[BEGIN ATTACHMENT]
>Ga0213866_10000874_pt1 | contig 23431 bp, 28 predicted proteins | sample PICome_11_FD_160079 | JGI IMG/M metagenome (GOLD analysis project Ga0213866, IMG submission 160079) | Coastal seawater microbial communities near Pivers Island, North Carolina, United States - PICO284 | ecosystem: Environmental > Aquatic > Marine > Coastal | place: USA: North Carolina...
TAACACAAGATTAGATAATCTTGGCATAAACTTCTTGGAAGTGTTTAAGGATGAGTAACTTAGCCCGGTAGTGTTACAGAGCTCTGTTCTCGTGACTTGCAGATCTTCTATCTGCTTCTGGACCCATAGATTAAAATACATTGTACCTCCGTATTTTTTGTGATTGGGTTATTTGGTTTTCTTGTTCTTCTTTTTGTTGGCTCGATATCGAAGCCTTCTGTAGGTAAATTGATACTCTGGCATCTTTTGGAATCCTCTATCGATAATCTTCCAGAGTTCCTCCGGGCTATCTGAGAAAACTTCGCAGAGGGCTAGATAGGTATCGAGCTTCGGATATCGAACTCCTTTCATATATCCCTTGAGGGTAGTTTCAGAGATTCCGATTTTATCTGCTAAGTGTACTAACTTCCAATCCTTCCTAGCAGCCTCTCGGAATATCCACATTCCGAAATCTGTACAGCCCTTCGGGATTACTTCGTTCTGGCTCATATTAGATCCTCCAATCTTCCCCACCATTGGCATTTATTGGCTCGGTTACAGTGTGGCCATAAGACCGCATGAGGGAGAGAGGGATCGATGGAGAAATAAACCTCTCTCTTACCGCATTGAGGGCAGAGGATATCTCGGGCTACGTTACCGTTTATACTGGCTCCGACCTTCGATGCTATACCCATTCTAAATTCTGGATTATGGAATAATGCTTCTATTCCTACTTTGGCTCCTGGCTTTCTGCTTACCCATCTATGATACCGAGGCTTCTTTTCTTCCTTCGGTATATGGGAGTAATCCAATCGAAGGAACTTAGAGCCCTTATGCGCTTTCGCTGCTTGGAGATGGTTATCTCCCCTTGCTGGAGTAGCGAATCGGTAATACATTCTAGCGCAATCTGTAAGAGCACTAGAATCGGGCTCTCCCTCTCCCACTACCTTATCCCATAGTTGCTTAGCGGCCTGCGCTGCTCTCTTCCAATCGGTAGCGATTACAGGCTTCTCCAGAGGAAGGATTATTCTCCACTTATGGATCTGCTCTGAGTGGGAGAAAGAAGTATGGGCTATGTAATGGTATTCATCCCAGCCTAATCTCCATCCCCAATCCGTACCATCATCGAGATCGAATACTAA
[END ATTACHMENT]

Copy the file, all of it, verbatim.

>Ga0213866_10000874_pt1 | contig 23431 bp, 28 predicted proteins | sample PICome_11_FD_160079 | JGI IMG/M metagenome (GOLD analysis project Ga0213866, IMG submission 160079) | Coastal seawater microbial communities near Pivers Island, North Carolina, United States - PICO284 | ecosystem: Environmental > Aquatic > Marine > Coastal | place: USA: North Carolina...
TAACACAAGATTAGATAATCTTGGCATAAACTTCTTGGAAGTGTTTAAGGATGAGTAACTTAGCCCGGTAGTGTTACAGAGCTCTGTTCTCGTGACTTGCAGATCTTCTATCTGCTTCTGGACCCATAGATTAAAATACATTGTACCTCCGTATTTTTTGTGATTGGGTTATTTGGTTTTCTTGTTCTTCTTTTTGTTGGCTCGATATCGAAGCCTTCTGTAGGTAAATTGATACTCTGGCATCTTTTGGAATCCTCTATCGATAATCTTCCAGAGTTCCTCCGGGCTATCTGAGAAAACTTCGCAGAGGGCTAGATAGGTATCGAGCTTCGGATATCGAACTCCTTTCATATATCCCTTGAGGGTAGTTTCAGAGATTCCGATTTTATCTGCTAAGTGTACTAACTTCCAATCCTTCCTAGCAGCCTCTCGGAATATCCACATTCCGAAATCTGTACAGCCCTTCGGGATTACTTCGTTCTGGCTCATATTAGATCCTCCAATCTTCCCCACCATTGGCATTTATTGGCTCGGTTACAGTGTGGCCATAAGACCGCATGAGGGAGAGAGGGATCGATGGAGAAATAAACCTCTCTCTTACCGCATTGAGGGCAGAGGATATCTCGGGCTACGTTACCGTTTATACTGGCTCCGACCTTCGATGCTATACCCATTCTAAATTCTGGATTATGGAATAATGCTTCTATTCCTACTTTGGCTCCTGGCTTTCTGCTTACCCATCTATGATACCGAGGCTTCTTTTCTTCCTTCGGTATATGGGAGTAATCCAATCGAAGGAACTTAGAGCCCTTATGCGCTTTCGCTGCTTGGAGATGGTTATCTCCCCTTGCTGGAGTAGCGAATCGGTAATACATTCTAGCGCAATCTGTAAGAGCACTAGAATCGGGCTCTCCCTCTCCCACTACCTTATCCCATAGTTGCTTAGCGGCCTGCGCTGCTCTCTTCCAATCGGTAGCGATTACAGGCTTCTCCAGAGGAAGGATTATTCTCCACTTATGGATCTGCTCTGAGTGGGAGAAAGAAGTATGGGCTATGTAATGGTATTCATCCCAGCCTAATCTCCATCCCCAATCCGTACCATCATCGAGATCGAATACTAA